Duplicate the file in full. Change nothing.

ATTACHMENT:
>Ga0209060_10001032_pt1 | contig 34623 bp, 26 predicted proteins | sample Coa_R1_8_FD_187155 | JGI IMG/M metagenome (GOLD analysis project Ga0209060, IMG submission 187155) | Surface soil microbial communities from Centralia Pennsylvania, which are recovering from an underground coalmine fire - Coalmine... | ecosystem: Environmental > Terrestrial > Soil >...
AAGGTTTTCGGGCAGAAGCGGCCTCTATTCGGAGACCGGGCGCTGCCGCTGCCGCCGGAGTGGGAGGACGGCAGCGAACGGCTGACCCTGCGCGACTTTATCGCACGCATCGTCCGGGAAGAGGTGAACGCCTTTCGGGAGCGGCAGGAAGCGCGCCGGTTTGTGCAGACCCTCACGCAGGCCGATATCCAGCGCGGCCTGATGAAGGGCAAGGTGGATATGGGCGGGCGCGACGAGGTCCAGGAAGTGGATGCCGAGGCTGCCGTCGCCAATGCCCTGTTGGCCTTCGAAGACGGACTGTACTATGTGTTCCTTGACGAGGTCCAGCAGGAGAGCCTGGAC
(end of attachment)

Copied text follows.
>Ga0209060_10001032_pt1 | contig 34623 bp, 26 predicted proteins | sample Coa_R1_8_FD_187155 | JGI IMG/M metagenome (GOLD analysis project Ga0209060, IMG submission 187155) | Surface soil microbial communities from Centralia Pennsylvania, which are recovering from an underground coalmine fire - Coalmine... | ecosystem: Environmental > Terrestrial > Soil >...
AAGGTTTTCGGGCAGAAGCGGCCTCTATTCGGAGACCGGGCGCTGCCGCTGCCGCCGGAGTGGGAGGACGGCAGCGAACGGCTGACCCTGCGCGACTTTATCGCACGCATCGTCCGGGAAGAGGTGAACGCCTTTCGGGAGCGGCAGGAAGCGCGCCGGTTTGTGCAGACCCTCACGCAGGCCGATATCCAGCGCGGCCTGATGAAGGGCAAGGTGGATATGGGCGGGCGCGACGAGGTCCAGGAAGTGGATGCCGAGGCTGCCGTCGCCAATGCCCTGTTGGCCTTCGAAGACGGACTGTACTATGTGTTCCTTGACGAGGTCCAGCAGGAGAGCCTGGAC